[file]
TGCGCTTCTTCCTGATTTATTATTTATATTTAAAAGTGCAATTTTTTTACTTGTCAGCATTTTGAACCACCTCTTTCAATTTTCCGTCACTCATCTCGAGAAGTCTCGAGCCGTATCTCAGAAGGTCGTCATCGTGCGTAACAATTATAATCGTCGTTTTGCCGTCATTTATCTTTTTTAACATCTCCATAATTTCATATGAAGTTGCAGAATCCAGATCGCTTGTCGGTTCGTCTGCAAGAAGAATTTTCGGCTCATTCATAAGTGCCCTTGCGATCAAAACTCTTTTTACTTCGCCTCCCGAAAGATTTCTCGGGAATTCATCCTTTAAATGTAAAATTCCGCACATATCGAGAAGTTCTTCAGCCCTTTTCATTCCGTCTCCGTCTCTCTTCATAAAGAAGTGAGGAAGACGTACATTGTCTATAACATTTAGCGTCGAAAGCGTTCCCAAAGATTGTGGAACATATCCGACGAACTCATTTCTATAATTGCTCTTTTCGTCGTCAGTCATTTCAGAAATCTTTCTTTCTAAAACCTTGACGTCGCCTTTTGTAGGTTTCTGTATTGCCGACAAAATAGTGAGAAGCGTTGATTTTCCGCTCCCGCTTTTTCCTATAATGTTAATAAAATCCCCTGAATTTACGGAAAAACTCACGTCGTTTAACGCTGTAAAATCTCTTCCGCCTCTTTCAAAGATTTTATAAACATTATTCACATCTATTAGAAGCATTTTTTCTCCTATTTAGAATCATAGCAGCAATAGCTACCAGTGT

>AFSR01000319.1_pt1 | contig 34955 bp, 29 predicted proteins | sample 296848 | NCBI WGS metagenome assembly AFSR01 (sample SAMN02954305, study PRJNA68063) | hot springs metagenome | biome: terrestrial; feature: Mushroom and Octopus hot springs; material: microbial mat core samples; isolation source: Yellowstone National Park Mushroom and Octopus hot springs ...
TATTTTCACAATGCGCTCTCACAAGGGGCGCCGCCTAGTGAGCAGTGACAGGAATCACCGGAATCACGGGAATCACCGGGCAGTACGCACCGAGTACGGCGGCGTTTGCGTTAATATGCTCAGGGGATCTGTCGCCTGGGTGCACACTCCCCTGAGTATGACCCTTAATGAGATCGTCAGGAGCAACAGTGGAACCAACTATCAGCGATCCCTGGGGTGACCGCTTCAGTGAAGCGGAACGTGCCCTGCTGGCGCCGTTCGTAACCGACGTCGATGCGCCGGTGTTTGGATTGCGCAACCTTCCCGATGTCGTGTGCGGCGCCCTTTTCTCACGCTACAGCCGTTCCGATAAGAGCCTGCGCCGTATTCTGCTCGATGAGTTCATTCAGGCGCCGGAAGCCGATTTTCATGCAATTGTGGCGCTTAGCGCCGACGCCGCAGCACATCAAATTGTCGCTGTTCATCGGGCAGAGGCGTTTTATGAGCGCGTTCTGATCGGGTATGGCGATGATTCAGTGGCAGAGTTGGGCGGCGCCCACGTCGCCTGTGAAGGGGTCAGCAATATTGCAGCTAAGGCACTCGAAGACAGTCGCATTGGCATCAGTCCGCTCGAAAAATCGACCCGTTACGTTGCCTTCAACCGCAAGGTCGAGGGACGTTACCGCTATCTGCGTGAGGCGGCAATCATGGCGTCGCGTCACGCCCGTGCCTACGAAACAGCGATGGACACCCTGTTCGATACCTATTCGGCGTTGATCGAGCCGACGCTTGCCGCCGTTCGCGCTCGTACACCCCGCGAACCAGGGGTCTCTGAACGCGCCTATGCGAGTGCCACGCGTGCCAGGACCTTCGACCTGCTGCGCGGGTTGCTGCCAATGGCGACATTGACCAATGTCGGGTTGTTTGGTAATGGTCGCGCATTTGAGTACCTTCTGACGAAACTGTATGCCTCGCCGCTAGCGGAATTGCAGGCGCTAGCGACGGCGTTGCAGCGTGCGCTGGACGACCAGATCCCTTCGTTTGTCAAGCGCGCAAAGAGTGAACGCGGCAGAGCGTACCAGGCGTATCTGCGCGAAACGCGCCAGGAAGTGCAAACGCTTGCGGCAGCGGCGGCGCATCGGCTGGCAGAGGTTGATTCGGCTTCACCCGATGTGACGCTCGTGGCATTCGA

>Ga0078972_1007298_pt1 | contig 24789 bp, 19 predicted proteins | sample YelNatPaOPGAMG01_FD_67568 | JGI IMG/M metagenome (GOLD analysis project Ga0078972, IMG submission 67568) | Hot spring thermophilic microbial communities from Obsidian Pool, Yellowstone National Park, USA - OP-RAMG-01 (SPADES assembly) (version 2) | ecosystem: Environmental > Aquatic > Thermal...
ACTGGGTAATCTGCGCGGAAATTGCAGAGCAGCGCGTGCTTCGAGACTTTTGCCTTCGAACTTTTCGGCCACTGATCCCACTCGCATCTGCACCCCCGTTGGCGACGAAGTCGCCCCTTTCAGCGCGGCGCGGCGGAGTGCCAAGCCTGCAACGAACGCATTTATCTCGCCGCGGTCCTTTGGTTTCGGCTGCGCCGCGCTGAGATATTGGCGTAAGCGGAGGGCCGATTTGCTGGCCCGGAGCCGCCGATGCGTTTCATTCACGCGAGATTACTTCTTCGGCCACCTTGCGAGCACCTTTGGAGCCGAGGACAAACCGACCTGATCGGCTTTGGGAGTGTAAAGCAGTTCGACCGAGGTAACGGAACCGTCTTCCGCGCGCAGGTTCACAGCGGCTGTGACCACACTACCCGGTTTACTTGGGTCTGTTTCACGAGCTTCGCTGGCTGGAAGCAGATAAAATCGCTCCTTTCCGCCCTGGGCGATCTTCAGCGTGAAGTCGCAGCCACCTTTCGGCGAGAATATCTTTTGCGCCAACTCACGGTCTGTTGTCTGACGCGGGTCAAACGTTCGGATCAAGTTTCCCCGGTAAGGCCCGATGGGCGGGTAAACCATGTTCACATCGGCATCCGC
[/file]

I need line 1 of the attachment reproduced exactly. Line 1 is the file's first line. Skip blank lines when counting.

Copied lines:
TGCGCTTCTTCCTGATTTATTATTTATATTTAAAAGTGCAATTTTTTTACTTGTCAGCATTTTGAACCACCTCTTTCAATTTTCCGTCACTCATCTCGAGAAGTCTCGAGCCGTATCTCAGAAGGTCGTCATCGTGCGTAACAATTATAATCGTCGTTTTGCCGTCATTTATCTTTTTTAACATCTCCATAATTTCATATGAAGTTGCAGAATCCAGATCGCTTGTCGGTTCGTCTGCAAGAAGAATTTTCGGCTCATTCATAAGTGCCCTTGCGATCAAAACTCTTTTTACTTCGCCTCCCGAAAGATTTCTCGGGAATTCATCCTTTAAATGTAAAATTCCGCACATATCGAGAAGTTCTTCAGCCCTTTTCATTCCGTCTCCGTCTCTCTTCATAAAGAAGTGAGGAAGACGTACATTGTCTATAACATTTAGCGTCGAAAGCGTTCCCAAAGATTGTGGAACATATCCGACGAACTCATTTCTATAATTGCTCTTTTCGTCGTCAGTCATTTCAGAAATCTTTCTTTCTAAAACCTTGACGTCGCCTTTTGTAGGTTTCTGTATTGCCGACAAAATAGTGAGAAGCGTTGATTTTCCGCTCCCGCTTTTTCCTATAATGTTAATAAAATCCCCTGAATTTACGGAAAAACTCACGTCGTTTAACGCTGTAAAATCTCTTCCGCCTCTTTCAAAGATTTTATAAACATTATTCACATCTATTAGAAGCATTTTTTCTCCTATTTAGAATCATAGCAGCAATAGCTACCAGTGT